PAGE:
1969 Plymouth Road Runner Ditches Factory 383 V8 for Six-Barrel / Air Grabber Combo

1969 Plymouth Road Runner 11 photos
Photo: Gause Garage/YouTube
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When it comes to classic muscle cars, the all-original and numbers-matching rigs are the most desirable and valuable out there. And things obviously become pretty much perfect if the said vehicle is restored and packs a high-compression big-block V8. But these cars are hard to get.
There are many reasons for that. For starters, many muscle cars were abused, crashed, or dumped into junkyards. Many of those that survived had their original mills replaced. Not to mention that high-compression big-block rigs sport lower production numbers due to the expensive insurance rates they came with at the time.

Speaking of which, most numbers-matching survivors are pretty expensive nowadays. As in, they change hands for six-figure sums. And based on how the market is doing right now, they will only get pricier with time. But you know what? You don't really need matching numbers and factory-correct features to own a cool muscle car. And this 1969 Plymouth Road Runner is the perfect proof.

Spotted at a local car show in Florida, this Mopar is not one of those overly modified classics. You could actually mistake it for a stock Road Runner from a distance. That's because only the wheels set it apart from a factory 1969 example. But even though they're larger and shinier than usual, they don't look out of place.

The bright green also seems in line with what Plymouth offered at the time. It looks a lot like Rallye Green to me, and it makes for a great combo with the white interior. Nothing beats white seats and door panels in a car finished in a bright, metallic paint in my book.

The biggest surprise concerning this Road Runner hides under the hood. Initially born with a 383-cubic-inch (6.3-liter) V8, this Mopar now packs a 440-cubic-inch (7.2-liter) powerhouse. Better yet, it's the Six-Barrel version (Dodge called it the Six-Pack), which features a trio of two-barrel carburetors instead of a four-barrel carb like on the regular 440.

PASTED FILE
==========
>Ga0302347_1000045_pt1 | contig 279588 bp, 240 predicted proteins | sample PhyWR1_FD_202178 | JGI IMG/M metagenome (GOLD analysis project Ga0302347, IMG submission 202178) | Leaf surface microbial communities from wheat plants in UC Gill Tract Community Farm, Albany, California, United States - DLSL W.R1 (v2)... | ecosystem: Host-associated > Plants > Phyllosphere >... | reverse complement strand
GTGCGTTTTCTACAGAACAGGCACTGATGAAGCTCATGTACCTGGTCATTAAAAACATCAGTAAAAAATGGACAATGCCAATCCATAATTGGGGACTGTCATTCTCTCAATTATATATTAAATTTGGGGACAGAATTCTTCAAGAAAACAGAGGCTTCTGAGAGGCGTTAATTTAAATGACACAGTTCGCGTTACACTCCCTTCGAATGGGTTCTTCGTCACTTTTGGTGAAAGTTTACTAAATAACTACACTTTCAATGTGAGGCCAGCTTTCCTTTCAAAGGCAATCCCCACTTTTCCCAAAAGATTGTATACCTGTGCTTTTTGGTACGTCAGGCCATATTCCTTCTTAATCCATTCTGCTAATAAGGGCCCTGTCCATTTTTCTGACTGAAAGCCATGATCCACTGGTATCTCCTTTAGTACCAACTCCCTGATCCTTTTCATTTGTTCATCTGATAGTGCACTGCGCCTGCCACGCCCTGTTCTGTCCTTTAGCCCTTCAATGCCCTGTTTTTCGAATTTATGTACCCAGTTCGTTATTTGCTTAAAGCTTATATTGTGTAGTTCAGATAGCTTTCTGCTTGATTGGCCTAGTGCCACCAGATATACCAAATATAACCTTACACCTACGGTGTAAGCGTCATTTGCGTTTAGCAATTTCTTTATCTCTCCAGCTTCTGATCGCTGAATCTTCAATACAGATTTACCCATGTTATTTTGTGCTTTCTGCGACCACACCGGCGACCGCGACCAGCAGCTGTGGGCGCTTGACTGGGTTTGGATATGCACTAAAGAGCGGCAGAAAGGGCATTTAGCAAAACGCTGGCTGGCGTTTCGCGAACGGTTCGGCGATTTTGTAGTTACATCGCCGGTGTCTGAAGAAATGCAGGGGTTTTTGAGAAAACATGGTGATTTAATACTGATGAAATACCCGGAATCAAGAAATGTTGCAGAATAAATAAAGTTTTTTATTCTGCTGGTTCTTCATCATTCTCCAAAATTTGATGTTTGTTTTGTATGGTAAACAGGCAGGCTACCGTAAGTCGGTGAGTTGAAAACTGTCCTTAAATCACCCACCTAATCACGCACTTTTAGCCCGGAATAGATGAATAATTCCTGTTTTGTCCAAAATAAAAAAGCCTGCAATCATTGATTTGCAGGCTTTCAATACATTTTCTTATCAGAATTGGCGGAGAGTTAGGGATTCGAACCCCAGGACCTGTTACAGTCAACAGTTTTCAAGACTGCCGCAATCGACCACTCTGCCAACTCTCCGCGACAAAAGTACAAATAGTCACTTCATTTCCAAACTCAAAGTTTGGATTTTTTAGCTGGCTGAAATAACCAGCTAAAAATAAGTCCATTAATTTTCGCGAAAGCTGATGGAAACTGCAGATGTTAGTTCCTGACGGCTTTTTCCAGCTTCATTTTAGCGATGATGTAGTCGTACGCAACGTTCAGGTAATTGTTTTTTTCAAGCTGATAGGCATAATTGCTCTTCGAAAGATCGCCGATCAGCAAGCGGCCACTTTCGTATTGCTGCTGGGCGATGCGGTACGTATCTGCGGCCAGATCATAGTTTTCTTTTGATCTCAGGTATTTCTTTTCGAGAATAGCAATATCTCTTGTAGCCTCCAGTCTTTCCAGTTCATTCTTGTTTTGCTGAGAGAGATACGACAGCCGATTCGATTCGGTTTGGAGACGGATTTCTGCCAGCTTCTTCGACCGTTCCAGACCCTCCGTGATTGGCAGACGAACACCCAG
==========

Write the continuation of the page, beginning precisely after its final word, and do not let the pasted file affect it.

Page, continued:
When new, this lump delivered 390 horsepower, precisely 15 horses more than the four-barrel variant. It was also only 35 horsepower less potent than the mighty 426-cubic-inch (7.0-liter) HEMI V8. And you know what's cool about this swap? It's as period correct as they get because the Road Runner was offered with both the 383 and 440 Six-Barrel in 1969.

We could call it an aftermarket upgrade, which is something we can also say about the Air Grabber hood. Now, if this Road Runner had been an authentic Six-Barrel car, we'd be looking at one of only 1,412 units built. If we also factor in the hardtop roof and the four-speed manual, it would have been one of 422 built like this.

But that's obviously not the case. Instead, this Mopar was one of 21,278 hardtops that left the assembly line with the 383 V8 and the four-speed gearbox in 1969, the Road Runner's best-selling year. But that doesn't make it less appealing. Classic cars shouldn't be all about production numbers and rare options. This one seems to be about the owner enjoying a finely restored vehicle, and that's exactly what makes it perfect. Check it out in the video below.

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About the author: Ciprian Florea
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Ask Ciprian about cars and he'll reveal an obsession with classics and an annoyance with modern design cues. Read his articles and you'll understand why his ideal SUV is the 1969 Chevrolet K5 Blazer.
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